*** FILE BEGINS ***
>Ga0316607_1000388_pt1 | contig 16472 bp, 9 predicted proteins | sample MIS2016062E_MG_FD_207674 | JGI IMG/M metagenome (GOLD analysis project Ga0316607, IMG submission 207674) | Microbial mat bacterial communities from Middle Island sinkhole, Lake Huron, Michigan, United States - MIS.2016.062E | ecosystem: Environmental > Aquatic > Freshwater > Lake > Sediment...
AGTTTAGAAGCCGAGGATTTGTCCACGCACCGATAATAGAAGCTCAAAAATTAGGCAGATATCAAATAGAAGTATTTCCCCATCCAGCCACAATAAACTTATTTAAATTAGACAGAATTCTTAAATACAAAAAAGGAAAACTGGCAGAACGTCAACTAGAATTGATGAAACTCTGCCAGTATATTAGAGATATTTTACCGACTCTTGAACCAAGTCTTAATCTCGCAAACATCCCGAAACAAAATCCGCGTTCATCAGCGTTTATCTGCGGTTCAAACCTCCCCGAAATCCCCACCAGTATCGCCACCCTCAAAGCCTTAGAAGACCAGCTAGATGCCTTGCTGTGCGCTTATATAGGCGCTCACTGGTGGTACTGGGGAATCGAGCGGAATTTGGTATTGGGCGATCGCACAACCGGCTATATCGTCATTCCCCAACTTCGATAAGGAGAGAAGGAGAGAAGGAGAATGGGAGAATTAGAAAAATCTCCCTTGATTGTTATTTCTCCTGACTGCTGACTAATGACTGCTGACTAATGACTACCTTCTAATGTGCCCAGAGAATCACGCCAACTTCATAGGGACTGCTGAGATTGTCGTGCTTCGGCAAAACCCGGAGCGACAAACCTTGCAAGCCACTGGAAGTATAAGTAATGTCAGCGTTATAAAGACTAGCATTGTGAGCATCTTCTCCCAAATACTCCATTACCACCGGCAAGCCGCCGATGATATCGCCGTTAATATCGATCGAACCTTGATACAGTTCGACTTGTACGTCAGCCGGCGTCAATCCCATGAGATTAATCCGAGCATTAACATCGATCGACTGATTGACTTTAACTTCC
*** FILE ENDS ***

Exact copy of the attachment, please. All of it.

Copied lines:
>Ga0316607_1000388_pt1 | contig 16472 bp, 9 predicted proteins | sample MIS2016062E_MG_FD_207674 | JGI IMG/M metagenome (GOLD analysis project Ga0316607, IMG submission 207674) | Microbial mat bacterial communities from Middle Island sinkhole, Lake Huron, Michigan, United States - MIS.2016.062E | ecosystem: Environmental > Aquatic > Freshwater > Lake > Sediment...
AGTTTAGAAGCCGAGGATTTGTCCACGCACCGATAATAGAAGCTCAAAAATTAGGCAGATATCAAATAGAAGTATTTCCCCATCCAGCCACAATAAACTTATTTAAATTAGACAGAATTCTTAAATACAAAAAAGGAAAACTGGCAGAACGTCAACTAGAATTGATGAAACTCTGCCAGTATATTAGAGATATTTTACCGACTCTTGAACCAAGTCTTAATCTCGCAAACATCCCGAAACAAAATCCGCGTTCATCAGCGTTTATCTGCGGTTCAAACCTCCCCGAAATCCCCACCAGTATCGCCACCCTCAAAGCCTTAGAAGACCAGCTAGATGCCTTGCTGTGCGCTTATATAGGCGCTCACTGGTGGTACTGGGGAATCGAGCGGAATTTGGTATTGGGCGATCGCACAACCGGCTATATCGTCATTCCCCAACTTCGATAAGGAGAGAAGGAGAGAAGGAGAATGGGAGAATTAGAAAAATCTCCCTTGATTGTTATTTCTCCTGACTGCTGACTAATGACTGCTGACTAATGACTACCTTCTAATGTGCCCAGAGAATCACGCCAACTTCATAGGGACTGCTGAGATTGTCGTGCTTCGGCAAAACCCGGAGCGACAAACCTTGCAAGCCACTGGAAGTATAAGTAATGTCAGCGTTATAAAGACTAGCATTGTGAGCATCTTCTCCCAAATACTCCATTACCACCGGCAAGCCGCCGATGATATCGCCGTTAATATCGATCGAACCTTGATACAGTTCGACTTGTACGTCAGCCGGCGTCAATCCCATGAGATTAATCCGAGCATTAACATCGATCGACTGATTGACTTTAACTTCC